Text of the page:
The much-anticipated excerpts of M’s unpublished manuscript could be unchariably read as a stunt, but one to be laid at Meillassoux’s door. (And incidentally, I don’t see anything wrong with such stunts per se–if there’s the philosophical oomph to back them up. Philosophers gotta eat too.) For myself, I assume that M is a perfectionist and is releasing certain things he’s ready to see in print, but not the whole book which is still a work in progress (at least in the details).

    I could of course be wrong about that scenario, but one thing I’m ready to go to the wall for: Q.M. is the real thing, and a book on him will be worth reading. This is the case even if we describe this in terms of the manipulativeness of academic publishing biz.

    I agree that there’s a danger of seeing him as the Next Big Thing (Badiou was fun for a while, but times are a-changin’), but the fact that its possible to read him badly, as a philosophical messiah, is no excuse for not reading him at all. I won’t say that “any unbiased reading of After Finitude will see its importance;” I can well imagine missing the significance of Wittgenstein once upon a time (in fact, I think Meillassoux sort of does even now). But speaking for myself, I realized–“Whoah, here’s someone I will have to deal with.”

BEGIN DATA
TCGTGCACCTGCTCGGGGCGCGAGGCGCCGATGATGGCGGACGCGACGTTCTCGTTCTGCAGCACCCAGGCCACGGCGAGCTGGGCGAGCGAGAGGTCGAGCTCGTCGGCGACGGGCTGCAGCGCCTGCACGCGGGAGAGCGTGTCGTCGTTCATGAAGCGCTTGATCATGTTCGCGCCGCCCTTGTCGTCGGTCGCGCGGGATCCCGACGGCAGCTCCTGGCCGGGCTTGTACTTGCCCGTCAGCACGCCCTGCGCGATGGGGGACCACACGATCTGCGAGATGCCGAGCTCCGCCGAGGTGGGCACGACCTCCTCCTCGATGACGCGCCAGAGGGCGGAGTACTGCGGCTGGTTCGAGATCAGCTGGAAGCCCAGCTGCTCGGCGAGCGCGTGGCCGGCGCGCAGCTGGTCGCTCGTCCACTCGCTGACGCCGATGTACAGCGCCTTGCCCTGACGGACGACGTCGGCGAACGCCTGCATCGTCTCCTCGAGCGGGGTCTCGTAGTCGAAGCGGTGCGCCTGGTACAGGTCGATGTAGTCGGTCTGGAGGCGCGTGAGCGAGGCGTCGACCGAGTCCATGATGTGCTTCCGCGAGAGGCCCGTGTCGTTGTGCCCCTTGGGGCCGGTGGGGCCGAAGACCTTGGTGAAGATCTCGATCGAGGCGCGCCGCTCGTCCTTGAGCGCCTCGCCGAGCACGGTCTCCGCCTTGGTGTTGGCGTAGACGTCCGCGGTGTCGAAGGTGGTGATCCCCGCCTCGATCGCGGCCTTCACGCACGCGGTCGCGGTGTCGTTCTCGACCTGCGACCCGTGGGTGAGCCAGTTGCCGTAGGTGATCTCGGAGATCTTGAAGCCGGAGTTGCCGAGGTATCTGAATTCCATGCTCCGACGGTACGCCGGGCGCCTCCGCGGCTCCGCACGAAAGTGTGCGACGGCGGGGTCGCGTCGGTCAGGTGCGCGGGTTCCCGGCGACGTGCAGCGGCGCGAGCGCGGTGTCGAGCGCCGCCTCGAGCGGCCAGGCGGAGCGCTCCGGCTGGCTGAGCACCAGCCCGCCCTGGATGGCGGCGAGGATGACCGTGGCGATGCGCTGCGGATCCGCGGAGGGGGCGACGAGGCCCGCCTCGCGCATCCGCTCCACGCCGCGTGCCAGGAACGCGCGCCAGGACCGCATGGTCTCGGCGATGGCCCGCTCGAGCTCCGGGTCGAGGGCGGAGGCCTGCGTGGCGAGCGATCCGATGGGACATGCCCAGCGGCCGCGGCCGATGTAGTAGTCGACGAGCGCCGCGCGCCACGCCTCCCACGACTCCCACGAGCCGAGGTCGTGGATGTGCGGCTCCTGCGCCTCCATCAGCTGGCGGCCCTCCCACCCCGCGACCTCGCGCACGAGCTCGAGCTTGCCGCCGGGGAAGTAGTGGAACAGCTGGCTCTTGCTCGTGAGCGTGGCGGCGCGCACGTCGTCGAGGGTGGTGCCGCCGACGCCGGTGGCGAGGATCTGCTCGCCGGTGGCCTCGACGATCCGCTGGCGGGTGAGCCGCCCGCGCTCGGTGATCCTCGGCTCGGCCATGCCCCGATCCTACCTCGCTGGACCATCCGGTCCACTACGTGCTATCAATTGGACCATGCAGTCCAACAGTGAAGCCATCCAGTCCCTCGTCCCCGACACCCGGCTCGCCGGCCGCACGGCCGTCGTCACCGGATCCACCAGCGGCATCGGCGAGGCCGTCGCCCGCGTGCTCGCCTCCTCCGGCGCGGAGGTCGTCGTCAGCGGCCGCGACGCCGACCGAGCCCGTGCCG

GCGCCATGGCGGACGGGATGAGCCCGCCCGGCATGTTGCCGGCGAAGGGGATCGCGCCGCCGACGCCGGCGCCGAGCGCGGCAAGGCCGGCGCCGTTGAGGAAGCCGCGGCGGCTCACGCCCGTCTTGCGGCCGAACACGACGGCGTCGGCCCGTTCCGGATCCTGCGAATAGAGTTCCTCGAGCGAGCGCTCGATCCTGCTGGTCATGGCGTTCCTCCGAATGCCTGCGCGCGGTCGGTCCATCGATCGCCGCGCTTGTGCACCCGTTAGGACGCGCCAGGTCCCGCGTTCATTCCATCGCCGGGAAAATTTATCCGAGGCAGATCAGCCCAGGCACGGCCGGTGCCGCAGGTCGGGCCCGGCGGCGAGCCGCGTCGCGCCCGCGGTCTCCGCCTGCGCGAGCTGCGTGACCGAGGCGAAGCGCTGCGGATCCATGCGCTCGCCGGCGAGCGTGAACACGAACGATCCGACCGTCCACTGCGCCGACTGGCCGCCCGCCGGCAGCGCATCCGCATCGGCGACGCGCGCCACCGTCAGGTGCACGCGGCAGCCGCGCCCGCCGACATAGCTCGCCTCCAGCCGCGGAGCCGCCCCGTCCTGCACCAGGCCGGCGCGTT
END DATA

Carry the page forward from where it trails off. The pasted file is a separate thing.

As to the book cover– yeah, not the best. Sort of cancels out the publicity-stunt angle.

  3. Call me cynical but it looks very much like the perfect marriage of the publisher’s ever more sophisticated tricks to sell books and the author’s own desire to be a famous philosopher (Harman, that is). You have to sell yourself as discoverer of the next Derrida to get anywhere these days – no one wants another book on Hegel, you know?

    • I wouldn’t mind another book on Hegel, especially if it serves to clarify. The best way to write on Hegel, as I see from my present vantage point, is not necessarily to extrapolate big, unstated implications (with at least one exception), but simply to prove that your interpretation is stronger and more well-supported than those that came before.

      Meanwhile, I’ve spent the past 6 or so years trying to avoid taking Derrida seriously (I flipped through ‘Spurs’ maybe 5 years ago, something about an umbrella…) As an undergraduate, Derrida served certain classmates’ intent of justifying not studying philosophy (but instead literary criticism, theater, etc.) but still talking big with largely nihilistic abstractions.

  4. I propose a 10 year moratorium on the publication of all books and articles in philosophy. Jobs and tenure will be awarded competitively through hot dog eating contests and ice sculpture exhibitions judged by highly myopic third-graders.

  5. Yeah, this was pretty much my thought. A book on Meillassoux seems a bit premature at this point. He has, after all, only published one book himself, and it’s certainly quite a preliminary sort of text.

    To be honest, I think the whole notion of a speculative realism ‘movement’ falls into the trap of the sort of fetishism you mention.